Saturday, February 6, 2016

Fixing the NHL disciplinary system

A new disciplinary system for the Stanley Cup playoffs.

Fixing the NHL disciplinary system

Blackhawks forward Marian Hossa is taken off the ice on a stretcher after an elbow from Coyotes forward Raffi Torres. (AP Photo/Daily Herald, Steve Lundy)
Blackhawks forward Marian Hossa is taken off the ice on a stretcher after an elbow from Coyotes forward Raffi Torres. (AP Photo/Daily Herald, Steve Lundy)

I have a lot of respect, and sympathy, for someone in the position currently occupied by Brendan Shanahan, the NHL’s dean of discipline. The game is fast and brutal. The stakes at this time of year are enormous. Every incident is different. And the imperatives of the sport, given the current (and overdue) emphasis on hits to the head and concussions, have changed radically in the last 18 months or so.

Like I said, I’m sympathetic -- especially given that the dangerous plays are coming in a seemingly unending wave this spring. (I will stop being sympathetic if Shanahan does not really throw the book at Phoenix’s Raffi Torres, a serial offender, after he took out Chicago’s Marian Hossa on Tuesday night. But we should know about that later.)

But here is my current dilemma: If the Penguins’ Arron Asham can get four games for cross-checking the Flyers’ Brayden Schenn to the chest and then punching a defenseless Schenn once from behind, and the Capitals’ Nicklas Backstrom can get only one game for cross-checking the Bruins’ Rich Peverly to the face, I’m just not sure anymore. Neither Asham not Backstrom had any disciplinary history with the league. Neither of their victims was injured. Peverly was kind of waving his stick around, but Backstrom’s cross check was arguably worse because it nailed Peverly in the visor. So is a single punch to the back of the head of a defenseless player the difference between four games and one game? I think everybody needs to know the answer to that question, especially the people wearing the skates and carrying the sticks.

Even with that, the problem is not with the league or with Shanahan. It also is not completely about a sudden lack of respect among players. I mean, come on. There used to be stick fights in the NHL back in the day. And it isn’t as if there haven’t been incidents all along: Chris Chelios against Brian Propp in 1989, Darcy Tucker against Jeremy Roenick and Sami Kapanen in 2004 -- they stand out because I was at the games, but there are a ton more and everyone knows it. Every honest person with eyes also knows that, back when they had only one referee, as soon as he turned his back to skate up ice in a Stanley Cup game, the players behind him had an open invitation to attempt to perform a spleen-ectomy on the nearest opponent -- and they often did. It wasn’t that long ago when you wondered how any Colorado or Detroit players were alive at the end of one of their wars.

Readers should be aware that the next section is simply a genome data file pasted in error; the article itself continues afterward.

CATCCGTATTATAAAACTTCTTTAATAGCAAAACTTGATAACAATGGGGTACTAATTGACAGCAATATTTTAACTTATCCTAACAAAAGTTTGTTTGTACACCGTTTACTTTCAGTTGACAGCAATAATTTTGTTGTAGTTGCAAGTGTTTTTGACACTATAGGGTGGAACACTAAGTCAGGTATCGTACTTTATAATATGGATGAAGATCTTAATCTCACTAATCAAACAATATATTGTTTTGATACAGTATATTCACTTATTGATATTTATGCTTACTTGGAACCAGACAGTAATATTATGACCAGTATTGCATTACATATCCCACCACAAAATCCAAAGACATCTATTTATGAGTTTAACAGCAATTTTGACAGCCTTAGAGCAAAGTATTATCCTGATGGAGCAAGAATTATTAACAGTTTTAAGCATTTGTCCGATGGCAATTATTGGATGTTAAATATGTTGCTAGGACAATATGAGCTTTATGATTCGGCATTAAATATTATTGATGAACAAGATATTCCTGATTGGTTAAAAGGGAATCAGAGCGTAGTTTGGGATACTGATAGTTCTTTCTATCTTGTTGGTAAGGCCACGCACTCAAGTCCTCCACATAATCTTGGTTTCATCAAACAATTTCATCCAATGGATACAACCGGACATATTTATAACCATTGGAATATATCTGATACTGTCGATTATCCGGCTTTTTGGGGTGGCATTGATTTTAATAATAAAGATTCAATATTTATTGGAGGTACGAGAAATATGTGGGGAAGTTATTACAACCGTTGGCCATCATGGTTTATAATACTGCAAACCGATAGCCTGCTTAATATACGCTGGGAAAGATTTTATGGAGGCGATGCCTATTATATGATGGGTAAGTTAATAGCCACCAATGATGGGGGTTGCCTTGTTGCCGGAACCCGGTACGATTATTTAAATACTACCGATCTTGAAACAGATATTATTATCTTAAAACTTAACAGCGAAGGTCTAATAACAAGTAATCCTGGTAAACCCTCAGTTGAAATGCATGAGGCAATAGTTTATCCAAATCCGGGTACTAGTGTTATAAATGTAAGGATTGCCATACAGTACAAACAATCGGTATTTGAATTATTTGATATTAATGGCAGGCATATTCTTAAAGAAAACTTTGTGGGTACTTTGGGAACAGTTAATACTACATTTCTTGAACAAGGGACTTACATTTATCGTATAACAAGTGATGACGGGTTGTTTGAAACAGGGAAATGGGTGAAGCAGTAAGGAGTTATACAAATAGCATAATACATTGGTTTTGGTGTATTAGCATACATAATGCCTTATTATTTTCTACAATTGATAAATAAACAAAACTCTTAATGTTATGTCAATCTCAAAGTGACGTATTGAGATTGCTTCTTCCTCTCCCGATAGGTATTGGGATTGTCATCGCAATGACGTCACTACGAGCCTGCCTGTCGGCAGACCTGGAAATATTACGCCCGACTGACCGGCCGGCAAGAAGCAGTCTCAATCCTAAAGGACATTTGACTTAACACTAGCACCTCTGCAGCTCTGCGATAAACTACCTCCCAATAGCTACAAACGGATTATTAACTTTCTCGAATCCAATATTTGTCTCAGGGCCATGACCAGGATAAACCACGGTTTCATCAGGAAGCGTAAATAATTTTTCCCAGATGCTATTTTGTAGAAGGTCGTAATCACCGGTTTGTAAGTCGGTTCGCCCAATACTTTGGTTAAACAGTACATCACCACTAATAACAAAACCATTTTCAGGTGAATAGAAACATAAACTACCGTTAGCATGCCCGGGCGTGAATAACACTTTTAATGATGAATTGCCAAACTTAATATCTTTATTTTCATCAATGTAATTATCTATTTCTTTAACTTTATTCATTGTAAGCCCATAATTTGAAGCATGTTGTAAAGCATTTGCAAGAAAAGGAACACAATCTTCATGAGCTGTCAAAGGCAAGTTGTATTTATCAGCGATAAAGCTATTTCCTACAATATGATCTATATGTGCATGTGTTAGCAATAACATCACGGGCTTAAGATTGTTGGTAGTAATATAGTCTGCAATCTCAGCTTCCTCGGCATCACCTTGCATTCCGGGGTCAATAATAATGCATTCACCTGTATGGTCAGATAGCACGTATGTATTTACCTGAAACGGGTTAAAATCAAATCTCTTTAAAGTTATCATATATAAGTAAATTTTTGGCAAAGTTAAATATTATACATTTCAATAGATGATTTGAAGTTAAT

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Repeat: it is not new. But we see things now through different eyes, and the NHL needs to find a better way. First, Shanahan needs to make an example of Torres -- but that is a Band-Aid. What they need to do, this off-season, is to propose a new disciplinary system for all playoffs in the future. They would have to work on the exact penalties, but it would need to be a sliding scale by team, not by individual: one game for the first offense if the victim is not injured enough to miss a game, more if the victim is hurt; four games for the second offense by the team, eight games for the third offense, and on -- with significant financial penalties also assessed to the coach and the organization after the first offense.

And one other thing: Any suspension, regardless of earlier penalties called in the incident, will result in a 5-minute shorthanded situation to start the next game.

Take some of the judgment out of it. Make the penalties more automatic. Put the onus more on the teams to get this under control.

Daily News Executive Sports Editor
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About this blog
Rich Hofmann arrived at the Daily News in 1980 for a job whose status was officially designated as "full-time, temporary." A senior at Penn at the time, he was hired to fill in on the copy desk during a staff illness. The notion of him covering the Eagles or being a columnist did not exist in anyone's imagination. It was supposed to be six weeks and out, but he never left. It is only one of the reasons why so many people have concerns about him as a potential house guest. Rich has blogged the postseasons of the Flyers and Eagles. E-mail Rich at Reach Rich at

Rich Hofmann Daily News Executive Sports Editor
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